Left Coast Voices

"I would hurl words into the darkness and wait for an echo. If an echo sounded, no matter how faintly, I would send other words to tell, to march, to fight." Richard Wright, American Hunger

Archive for the tag “Joshua Redman”

National Sax Day – Joshua Redman

Three weeks ago, November 6th, was National Saxophone Day but we can be excused for being just too distracted. Here is my tribute to the day, better late than never, recognizing a great Left Coast local boy.

I have always prided myself with enjoying more than one genre of music. It seems a waste. I have my favorite heavy metal groups, punk, soul and R&B. I have flirted with country and now, with my son’s guidance, am tentatively learning to enjoy rap. Somehow, until I came to live in Berkeley, jazz just passed me by. So it is fitting that the first jazz artist that I learned to admire is Berkeley born and bred.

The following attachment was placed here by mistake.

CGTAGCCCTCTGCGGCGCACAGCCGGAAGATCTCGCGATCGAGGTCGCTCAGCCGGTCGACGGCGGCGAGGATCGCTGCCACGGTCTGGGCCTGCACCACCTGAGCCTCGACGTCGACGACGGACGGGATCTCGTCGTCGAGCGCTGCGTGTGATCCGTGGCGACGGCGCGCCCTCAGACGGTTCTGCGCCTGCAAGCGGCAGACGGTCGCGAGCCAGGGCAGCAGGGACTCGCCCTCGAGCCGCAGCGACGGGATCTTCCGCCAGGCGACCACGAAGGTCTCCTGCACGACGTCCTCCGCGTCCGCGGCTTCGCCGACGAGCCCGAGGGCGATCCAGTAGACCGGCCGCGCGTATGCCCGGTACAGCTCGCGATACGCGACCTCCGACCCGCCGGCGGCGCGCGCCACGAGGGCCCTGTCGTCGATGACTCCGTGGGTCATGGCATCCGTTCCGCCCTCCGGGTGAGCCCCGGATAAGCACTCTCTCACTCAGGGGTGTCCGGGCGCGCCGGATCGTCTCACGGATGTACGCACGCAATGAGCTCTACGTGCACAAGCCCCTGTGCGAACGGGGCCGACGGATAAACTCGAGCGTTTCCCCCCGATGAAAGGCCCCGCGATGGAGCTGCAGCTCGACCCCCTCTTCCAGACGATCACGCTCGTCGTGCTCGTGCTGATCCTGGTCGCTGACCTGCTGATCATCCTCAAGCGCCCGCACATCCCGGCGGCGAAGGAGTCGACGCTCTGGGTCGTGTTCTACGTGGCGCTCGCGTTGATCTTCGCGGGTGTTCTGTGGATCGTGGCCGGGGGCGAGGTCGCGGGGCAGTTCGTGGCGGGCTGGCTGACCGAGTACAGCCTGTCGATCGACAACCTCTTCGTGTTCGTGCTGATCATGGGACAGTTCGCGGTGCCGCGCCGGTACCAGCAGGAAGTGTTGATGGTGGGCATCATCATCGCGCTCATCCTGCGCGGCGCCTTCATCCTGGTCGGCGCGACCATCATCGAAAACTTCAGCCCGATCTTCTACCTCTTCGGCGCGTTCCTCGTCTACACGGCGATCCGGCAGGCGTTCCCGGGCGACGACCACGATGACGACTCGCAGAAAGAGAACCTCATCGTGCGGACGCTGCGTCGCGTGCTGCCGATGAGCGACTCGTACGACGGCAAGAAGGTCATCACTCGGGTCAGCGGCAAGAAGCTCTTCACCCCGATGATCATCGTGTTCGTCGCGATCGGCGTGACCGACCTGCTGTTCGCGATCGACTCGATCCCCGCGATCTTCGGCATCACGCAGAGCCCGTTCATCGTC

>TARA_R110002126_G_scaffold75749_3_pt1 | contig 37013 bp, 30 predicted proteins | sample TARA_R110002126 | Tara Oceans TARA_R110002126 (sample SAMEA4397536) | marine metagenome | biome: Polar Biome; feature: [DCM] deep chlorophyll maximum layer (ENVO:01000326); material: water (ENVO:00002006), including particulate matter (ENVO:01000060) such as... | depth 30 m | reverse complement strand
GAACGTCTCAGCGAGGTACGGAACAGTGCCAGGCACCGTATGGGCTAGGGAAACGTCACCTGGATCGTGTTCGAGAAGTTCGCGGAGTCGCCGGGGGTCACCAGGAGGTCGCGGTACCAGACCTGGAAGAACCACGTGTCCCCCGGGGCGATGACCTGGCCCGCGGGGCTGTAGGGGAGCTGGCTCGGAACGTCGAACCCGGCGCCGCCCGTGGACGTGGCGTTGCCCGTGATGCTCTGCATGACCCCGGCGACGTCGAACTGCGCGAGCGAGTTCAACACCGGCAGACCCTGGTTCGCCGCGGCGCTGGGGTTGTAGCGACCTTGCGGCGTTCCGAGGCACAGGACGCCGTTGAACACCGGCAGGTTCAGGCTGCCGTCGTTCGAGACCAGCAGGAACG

Joshua Redman is both African American and Jewish American. I have no idea how this fusion affected his music, but I am aware that African American Jews have additional obstacles within even the liberal Californian Jewish community. When it is only a second glance born out of reflex, it is still one glance too many. Sometimes it is more and I have had the misfortune to witness this while working with an African American Jewish student at the San Francisco Hillel Jewish Student Center.

According to his biography Redman was exposed to many kinds of music at the Center for World Music in Berkeley, where his mother studied South Indian dance. He graduated from Berkeley High School [1], class of 1986 (my eldest son will study here next year). In 1991, Redman graduated summa cum laude with a degree in Social Studies from Harvard University, a path I would be happy for one of my boys to emulate.